A panel of Florida legislators voted down an attempt to repeal the state's "Stand Your Ground" self-defense law on Thursday, in spite of impassioned testimony by the law's critics. The Associated Press reported that the committee, chosen from among members of the Republican-controlled state legislature, voted 11-2 not to overturn the law.
Stand Your Ground laws came to national attention following the slaying of teenager Trayvon Martin at the hands of armed neighborhood watch volunteer George Zimmerman. Although Zimmerman's defense team chose not to explicitly rely on the law as part of the gunman's trial defense, many people both for and against Stand Your Ground used the case as a springboard to bring discussion to the national level.
State Rep. Alan Williams (D-Tallahassee) sponsored the repeal measure and said that Martin's death and Zimmerman's subsequent acquittal were what spurred him into action.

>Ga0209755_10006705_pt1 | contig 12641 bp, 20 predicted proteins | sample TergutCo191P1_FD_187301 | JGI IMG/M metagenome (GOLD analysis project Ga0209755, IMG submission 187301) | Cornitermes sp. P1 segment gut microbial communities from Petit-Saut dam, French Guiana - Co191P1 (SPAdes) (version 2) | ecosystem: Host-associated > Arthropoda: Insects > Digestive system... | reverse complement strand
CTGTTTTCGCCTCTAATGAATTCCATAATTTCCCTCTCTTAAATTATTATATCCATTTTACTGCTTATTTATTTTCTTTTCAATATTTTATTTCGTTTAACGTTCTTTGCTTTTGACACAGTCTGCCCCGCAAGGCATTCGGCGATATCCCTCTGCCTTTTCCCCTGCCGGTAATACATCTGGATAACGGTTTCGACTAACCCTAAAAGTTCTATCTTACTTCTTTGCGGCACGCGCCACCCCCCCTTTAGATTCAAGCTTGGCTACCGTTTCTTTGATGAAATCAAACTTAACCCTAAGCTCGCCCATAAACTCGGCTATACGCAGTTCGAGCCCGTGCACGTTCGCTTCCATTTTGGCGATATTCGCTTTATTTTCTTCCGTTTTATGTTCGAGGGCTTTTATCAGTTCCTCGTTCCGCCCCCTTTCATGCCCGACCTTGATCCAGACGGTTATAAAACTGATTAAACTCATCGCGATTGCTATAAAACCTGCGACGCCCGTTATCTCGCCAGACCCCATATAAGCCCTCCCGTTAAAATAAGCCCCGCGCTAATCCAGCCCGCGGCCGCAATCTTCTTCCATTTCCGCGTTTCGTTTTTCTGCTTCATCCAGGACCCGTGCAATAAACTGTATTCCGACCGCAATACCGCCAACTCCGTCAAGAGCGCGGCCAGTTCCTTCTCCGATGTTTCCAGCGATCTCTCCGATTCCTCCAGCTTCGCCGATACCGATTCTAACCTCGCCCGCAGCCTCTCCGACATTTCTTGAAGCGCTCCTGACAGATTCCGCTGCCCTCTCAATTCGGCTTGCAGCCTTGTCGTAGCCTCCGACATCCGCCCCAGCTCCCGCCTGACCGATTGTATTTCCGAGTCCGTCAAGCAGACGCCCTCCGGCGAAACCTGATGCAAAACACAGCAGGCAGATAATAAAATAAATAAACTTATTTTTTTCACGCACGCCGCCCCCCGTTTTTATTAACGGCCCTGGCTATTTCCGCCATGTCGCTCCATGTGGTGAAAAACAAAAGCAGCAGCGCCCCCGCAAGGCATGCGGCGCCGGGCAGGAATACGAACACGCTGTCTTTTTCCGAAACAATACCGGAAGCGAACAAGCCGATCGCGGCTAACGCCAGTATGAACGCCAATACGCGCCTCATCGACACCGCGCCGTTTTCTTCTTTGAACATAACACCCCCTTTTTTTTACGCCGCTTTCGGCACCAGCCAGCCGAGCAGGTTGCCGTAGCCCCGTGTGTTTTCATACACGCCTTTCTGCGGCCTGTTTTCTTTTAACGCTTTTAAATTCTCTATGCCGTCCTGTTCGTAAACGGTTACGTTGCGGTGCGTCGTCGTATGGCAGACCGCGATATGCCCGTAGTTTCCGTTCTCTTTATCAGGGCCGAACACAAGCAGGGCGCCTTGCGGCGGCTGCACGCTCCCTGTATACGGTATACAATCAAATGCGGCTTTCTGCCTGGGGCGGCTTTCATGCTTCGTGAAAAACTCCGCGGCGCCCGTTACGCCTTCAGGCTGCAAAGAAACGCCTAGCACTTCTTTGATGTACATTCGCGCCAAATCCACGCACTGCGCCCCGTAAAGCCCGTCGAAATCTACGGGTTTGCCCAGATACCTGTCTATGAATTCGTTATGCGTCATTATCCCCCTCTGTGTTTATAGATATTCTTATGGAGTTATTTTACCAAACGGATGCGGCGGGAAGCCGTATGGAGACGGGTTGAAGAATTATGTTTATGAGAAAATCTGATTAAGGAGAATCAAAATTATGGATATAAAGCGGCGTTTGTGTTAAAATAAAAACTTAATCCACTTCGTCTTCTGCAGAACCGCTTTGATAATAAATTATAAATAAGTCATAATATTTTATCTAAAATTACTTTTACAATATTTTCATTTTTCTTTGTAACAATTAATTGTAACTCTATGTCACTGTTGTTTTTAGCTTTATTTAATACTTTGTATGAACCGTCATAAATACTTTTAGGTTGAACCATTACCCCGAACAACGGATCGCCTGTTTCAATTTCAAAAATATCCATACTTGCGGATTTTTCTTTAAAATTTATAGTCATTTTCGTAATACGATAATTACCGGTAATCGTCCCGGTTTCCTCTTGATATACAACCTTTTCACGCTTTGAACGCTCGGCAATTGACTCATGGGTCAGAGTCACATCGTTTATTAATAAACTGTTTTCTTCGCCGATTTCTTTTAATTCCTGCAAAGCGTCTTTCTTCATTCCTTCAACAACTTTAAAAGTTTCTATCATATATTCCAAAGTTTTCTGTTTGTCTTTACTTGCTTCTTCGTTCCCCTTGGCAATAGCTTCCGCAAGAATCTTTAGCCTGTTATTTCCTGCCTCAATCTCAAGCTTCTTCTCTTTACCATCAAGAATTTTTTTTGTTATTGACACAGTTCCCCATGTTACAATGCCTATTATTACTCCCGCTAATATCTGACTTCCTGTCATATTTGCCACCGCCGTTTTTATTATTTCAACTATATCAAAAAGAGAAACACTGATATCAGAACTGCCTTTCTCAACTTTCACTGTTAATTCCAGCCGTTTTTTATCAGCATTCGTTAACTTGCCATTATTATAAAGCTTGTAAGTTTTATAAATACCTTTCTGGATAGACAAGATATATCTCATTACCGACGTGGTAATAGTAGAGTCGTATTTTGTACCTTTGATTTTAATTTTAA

"Let's repair the divide, whether it's seen or unseen, that this law appears to have given our communities around the state," Williams said in his testimony before the committee.
Republicans who voted to uphold the statute were joined by some Democrats who worried that repealing the law altogether would eliminate provisions that allow for the use of deadly force against intruders in one's home.
Rep. Irv Slosberg, (D-Boca Raton) said that Williams' measure goes too far, but urged his colleagues to consider amending and tweaking the current law.
"How can an unarmed citizen defend themselves against an armed lunatic with a delusional sense of danger?" Slosberg said. "Stand your ground creates a mentality of destruction and fear while reinforcing a society of violence and aggression."
Stand Your Ground laws were introduced in state houses nationwide as part of a coordinated push by deep-pocketed lobbying groups like the conservative American Legislative Exchange Council (ALEC) and the National Rifle Association.
Opponents of the laws say that they disproportionately exonerate whites of killing people of color and are contributing to a culture of violence and barbarism. Supporters, like NRA mouthpiece Marion Hammer, say that the law means that crime victims don't have to back down when they believe they are under attack.
"A duty to retreat signals the justice system places more value on the life of a criminal than the life of a victim," said Hammer to the AP.
[image of angry gunman via Shutterstock.com]